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By Matthew Coffina, CFA | 11-11-2014 03:00 PM

Reasons to Be Cautious on Midstream MLPs

After his recent sale of Energy Transfer Equity, StockInvestor editor Matt Coffina says investors should consider more conservative MLPs whose current valuations are less dependent on future growth.

Jeremy Glaser: For Morningstar, I'm Jeremy Glaser. I'm here today with Matt Coffina. He is the editor of Morningstar StockInvestor newsletter. He recently sold Energy Transfer Equity (ETE) out of his portfolio. We're here to talk about why. Matt, thanks for joining me.

Matt Coffina: Thanks for having me, Jeremy.

Glaser: Let's talk about the sale. Why did you decide and what were some of the factors behind your decision to sell ETE?

Coffina: Energy Transfer has been a great holding for the Hare [portfolio]. We more than tripled our money. It was about a three-and-a-half-bagger if you include dividends, since we purchased the units in late 2010. So, it's been a very successful holding for us for a number of years, but what concerns me right now about Energy Transfer is just the valuation.

When we first bought the company, it had about a 5.5% yield. Now, the yield is below 2.7%, as of my sale. We don't often talk about price/earnings ratios when discussing master limited partnerships, but if we use distributable cash flow as our measure of earnings--and that's arguably an aggressive assumption already--but using distributable cash flow, ETE is trading at about 35 times current earnings. So, that's definitely a growth company kind of multiple. And investors, I think, are baking in some pretty optimistic assumptions for future growth.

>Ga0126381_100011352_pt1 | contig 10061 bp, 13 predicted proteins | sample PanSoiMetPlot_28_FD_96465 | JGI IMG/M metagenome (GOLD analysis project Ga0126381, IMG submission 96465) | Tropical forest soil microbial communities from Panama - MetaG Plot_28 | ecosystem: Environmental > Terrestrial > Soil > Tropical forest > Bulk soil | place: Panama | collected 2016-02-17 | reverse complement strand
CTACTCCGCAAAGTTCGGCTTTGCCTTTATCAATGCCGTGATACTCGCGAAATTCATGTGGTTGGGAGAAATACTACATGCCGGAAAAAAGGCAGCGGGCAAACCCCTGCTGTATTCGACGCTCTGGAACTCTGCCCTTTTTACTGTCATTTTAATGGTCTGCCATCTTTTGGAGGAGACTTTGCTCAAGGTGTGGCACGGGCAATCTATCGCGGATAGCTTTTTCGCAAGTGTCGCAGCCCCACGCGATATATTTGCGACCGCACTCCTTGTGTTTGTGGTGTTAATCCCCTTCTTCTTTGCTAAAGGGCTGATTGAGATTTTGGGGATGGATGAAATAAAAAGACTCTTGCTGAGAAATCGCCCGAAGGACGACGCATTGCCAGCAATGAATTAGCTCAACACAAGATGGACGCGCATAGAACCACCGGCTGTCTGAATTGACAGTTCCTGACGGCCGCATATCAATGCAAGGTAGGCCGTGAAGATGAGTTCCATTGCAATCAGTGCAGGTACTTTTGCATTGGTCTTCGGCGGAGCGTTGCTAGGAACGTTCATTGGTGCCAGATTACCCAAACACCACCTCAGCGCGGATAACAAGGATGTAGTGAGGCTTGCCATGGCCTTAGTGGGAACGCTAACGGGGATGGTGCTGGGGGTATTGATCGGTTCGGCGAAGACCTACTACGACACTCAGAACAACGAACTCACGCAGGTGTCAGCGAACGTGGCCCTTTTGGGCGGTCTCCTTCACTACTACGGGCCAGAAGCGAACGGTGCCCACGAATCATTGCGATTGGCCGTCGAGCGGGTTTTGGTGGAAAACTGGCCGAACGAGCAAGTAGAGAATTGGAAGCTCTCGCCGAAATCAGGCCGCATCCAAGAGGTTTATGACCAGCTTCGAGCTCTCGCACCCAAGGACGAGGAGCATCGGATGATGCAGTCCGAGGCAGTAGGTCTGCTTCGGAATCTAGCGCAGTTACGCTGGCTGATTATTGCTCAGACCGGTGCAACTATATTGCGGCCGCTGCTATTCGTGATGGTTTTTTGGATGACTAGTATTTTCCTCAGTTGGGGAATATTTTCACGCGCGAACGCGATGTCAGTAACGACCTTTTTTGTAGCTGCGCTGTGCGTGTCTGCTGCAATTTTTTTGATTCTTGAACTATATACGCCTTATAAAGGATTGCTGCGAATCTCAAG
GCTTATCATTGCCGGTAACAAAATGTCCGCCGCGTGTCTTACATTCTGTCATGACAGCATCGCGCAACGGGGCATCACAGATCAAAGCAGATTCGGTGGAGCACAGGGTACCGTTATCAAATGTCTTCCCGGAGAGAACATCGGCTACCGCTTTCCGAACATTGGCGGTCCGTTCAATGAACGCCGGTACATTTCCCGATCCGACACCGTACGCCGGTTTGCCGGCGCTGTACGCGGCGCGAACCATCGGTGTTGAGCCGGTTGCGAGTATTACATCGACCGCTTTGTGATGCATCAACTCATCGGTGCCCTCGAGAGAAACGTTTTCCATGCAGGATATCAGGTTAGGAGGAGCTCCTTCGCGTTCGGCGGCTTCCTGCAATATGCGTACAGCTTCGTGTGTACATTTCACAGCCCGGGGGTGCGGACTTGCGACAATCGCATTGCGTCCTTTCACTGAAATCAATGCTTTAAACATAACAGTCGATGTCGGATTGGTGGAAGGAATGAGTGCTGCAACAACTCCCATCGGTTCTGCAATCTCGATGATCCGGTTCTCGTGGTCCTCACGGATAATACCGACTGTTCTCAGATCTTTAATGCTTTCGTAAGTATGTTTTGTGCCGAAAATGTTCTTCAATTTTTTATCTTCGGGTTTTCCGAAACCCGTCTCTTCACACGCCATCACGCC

On the one hand, we think that those are justified; our analyst expects ETE to be able to raise its distribution about 20% a year over the next five years. But we also need to look forward beyond that and say, "What is this company going to look like, say, five years from now?" And in that case, I think the growth is going to slow dramatically. There's no getting around it.

First of all, ETE will be a much larger company than it is now, and it's always harder to grow off a larger base. There are some temporary effects over the next five years. For example, they waived some of their incentive distribution rights from their limited partners, and those waivers will be rolling off over the next five years and that won't be continuing indefinitely. But perhaps most importantly, Energy Transfer is really benefiting from the domestic energy boom where the innovations in shale drilling have really changed the landscape for transporting oil and natural gas and related products around the country--natural gas and oil both coming from different areas than they had historically and they need to go to different areas.

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